Chiropractic + Naturopathic Doctor

Keys to your practice: Patient complaints

Angelo Santin   

Features Business Management

How to manage them better for a busier practice

As a general rule you don’t want to be focused too much on the negative experiences in your practice.   Instead, look for the positives that are happening within the practice on a daily basis.

You also want to strive to have the best systems and procedures to ultimately minimize negative events experienced by your patients. However, if you’ve practised long enough you will run into situations where people may not be pleased – it just happens. Let’s take a closer look on how to better manage patient complaints, which can lead to a more fruitful practice.

Patient feedback
Have you ever been to your dentist where you weren’t fully happy with the experience? I know this has happened to me before, and not just at the dentist. This also happens in chiropractic offices all the time. If negative experiences are happening and people are not fully pleased, would you not want to know about it? The easiest way to have patients share this information is to set the tone that you are open to feedback right from the beginning. Just let them know you welcome their thoughts as it will help you take care of them better. Another time to do this is at their progress exam. After you have performed your tests and done your consult, ask them if they have any feedback, questions or concerns about anything in regards to their care. It’s a basic ingredient to any successful business.


One hundred per cent present
A patient may not always tell you verbally that there is a problem. They may let you know in other ways. Body posture, lack of eye contact and missing appointments may be non-verbal clues that something is amiss. If you are not one hundred per cent present in the room with the patient, then you will likely miss many of these signs. It is therefore necessary that before you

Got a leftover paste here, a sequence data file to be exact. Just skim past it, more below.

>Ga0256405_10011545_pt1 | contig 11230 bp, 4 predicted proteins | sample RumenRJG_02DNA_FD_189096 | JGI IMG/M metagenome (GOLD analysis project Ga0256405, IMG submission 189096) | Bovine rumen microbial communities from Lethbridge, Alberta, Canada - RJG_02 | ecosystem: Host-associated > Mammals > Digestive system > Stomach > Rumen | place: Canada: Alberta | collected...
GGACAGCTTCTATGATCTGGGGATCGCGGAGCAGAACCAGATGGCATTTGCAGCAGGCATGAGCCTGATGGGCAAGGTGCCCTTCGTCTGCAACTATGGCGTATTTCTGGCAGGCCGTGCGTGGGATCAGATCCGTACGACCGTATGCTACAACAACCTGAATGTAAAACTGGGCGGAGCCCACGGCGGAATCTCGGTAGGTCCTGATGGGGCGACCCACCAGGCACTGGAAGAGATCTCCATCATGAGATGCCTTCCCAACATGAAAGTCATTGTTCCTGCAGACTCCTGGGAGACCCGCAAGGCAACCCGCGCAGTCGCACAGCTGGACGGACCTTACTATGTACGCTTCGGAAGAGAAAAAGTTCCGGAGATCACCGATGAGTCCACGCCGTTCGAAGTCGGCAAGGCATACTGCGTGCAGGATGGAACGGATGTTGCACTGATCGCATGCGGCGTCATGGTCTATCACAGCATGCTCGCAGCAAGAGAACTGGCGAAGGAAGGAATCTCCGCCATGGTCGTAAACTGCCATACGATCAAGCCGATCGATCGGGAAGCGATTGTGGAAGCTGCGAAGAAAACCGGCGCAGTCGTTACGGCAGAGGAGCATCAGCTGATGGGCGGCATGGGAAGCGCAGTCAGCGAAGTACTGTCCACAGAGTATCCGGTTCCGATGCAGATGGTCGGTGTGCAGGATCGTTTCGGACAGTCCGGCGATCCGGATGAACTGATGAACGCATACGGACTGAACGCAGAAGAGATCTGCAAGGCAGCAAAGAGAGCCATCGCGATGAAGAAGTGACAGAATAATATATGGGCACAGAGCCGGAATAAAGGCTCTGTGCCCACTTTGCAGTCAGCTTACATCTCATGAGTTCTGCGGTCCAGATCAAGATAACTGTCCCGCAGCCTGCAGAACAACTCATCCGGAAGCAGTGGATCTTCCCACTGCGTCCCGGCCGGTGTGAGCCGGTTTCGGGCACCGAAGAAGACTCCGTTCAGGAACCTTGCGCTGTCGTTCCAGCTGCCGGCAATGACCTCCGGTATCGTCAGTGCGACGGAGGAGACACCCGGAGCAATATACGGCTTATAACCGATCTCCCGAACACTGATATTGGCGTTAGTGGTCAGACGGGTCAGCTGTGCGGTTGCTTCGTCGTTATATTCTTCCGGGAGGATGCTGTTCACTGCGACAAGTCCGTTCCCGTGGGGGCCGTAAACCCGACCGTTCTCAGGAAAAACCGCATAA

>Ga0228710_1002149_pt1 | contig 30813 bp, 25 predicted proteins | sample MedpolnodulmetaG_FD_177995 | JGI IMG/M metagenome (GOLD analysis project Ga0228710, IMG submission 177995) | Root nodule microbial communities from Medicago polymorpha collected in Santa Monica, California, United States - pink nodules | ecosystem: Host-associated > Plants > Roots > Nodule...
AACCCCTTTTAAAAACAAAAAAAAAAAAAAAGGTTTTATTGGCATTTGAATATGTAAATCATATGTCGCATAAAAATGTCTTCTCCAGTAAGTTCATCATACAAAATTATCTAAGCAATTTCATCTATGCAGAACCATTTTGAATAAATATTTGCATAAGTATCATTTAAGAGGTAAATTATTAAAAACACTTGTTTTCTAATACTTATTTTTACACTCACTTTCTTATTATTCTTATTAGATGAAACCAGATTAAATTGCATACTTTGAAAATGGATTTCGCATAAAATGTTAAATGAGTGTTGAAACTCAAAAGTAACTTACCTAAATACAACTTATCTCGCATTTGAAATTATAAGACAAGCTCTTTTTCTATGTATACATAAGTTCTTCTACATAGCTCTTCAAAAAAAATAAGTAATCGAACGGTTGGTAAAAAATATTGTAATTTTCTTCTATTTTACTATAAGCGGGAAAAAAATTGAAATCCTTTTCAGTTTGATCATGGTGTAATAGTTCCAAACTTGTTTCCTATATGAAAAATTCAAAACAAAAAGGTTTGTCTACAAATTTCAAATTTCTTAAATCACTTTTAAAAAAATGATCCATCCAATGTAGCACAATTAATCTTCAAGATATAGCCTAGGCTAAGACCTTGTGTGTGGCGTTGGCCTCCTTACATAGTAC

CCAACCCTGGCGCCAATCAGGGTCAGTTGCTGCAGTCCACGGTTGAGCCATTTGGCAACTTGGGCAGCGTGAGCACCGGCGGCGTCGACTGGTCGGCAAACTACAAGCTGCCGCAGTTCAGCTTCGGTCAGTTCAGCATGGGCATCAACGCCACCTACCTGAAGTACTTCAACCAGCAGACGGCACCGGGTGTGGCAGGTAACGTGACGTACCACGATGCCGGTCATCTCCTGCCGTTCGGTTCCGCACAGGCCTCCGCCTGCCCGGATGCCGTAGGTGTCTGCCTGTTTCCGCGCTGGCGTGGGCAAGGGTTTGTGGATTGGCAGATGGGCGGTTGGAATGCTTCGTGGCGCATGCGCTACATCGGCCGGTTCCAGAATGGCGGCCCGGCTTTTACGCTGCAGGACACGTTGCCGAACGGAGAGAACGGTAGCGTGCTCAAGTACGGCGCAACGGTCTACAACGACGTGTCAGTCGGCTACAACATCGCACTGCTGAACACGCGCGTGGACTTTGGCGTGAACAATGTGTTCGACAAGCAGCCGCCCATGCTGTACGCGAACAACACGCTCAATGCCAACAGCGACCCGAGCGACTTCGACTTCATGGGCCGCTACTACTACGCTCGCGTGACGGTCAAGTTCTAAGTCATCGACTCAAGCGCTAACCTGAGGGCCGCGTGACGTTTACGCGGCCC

enter the room clear your head of all that’s gone on in the day. I like to pause and take a breath before I go in with the next patient – this refreshes my mind and prepares me for a new experience. Allow the patient to have your undivided attention. As the complaint happens, it is critical to keep your mouth closed and do not interrupt them. Many make this mistake in everyday conversation. Let them finish, take it in, pause, and then begin to speak. You may even need to get the patient to come back in order to properly think through and address their concerns.

Physical vs. non-physical
I find the problems not related to their condition easy to resolve. These are things like appointment times, parking, wait times. I find them easy because it’s in our nature as chiropractors and human beings to serve our patients to the best of our abilities and these types of problems only require a quick fix decision to do the right thing. The more difficult ones are when patients are either not happy after an adjustment or not getting results. Here you want to again listen intently to what the patient is saying, and before you give a verbal explanation, at least palpate their spine and see what is going on. If the matter requires more attention, set up a progress exam at a later time where you can run the appropriate tests to see what they are suggesting. Once you have read their spine and reviewed the tests, you can make a new plan of action that is based on something other than your and the patient’s subjective opinions.  

It’s ok to let go
Ten per cent of the people will create 90 per cent of your problems. If you feel like you have given your all and taken the time necessary to address the patient’s concerns and it is still not working out, then you have the right to let that patient go. Just do so in a professional manner in accordance with your governing body’s standards. In my earlier years, I found this difficult to do as I thought the practice would suffer. The truth is, the opposite will happen. Letting the few go who just don’t match with our personality and beliefs can actually be a practice builder. It will allow you to put all your energy toward creating an even better experience for the people who want to be in your clinic.

Most chiropractors don’t have a patient generating problem; they have a patient retention problem. By professionally and artfully managing patient complaints better, you will likely minimize the numbers leaving your practice, allowing you to serve more people for longer periods of time. Always remember, when it comes to the practice, you need to work from the inside out.

Angelo Santin, DC, operates a busy subluxation-based family practice in Thunder Bay, Ont., and is president of the Thunder Bay Chiropractic Society. Dr. Santin is also a Carter Universal proficiency-rated chiropractic coach. He can be reached at or 807-344-4606.

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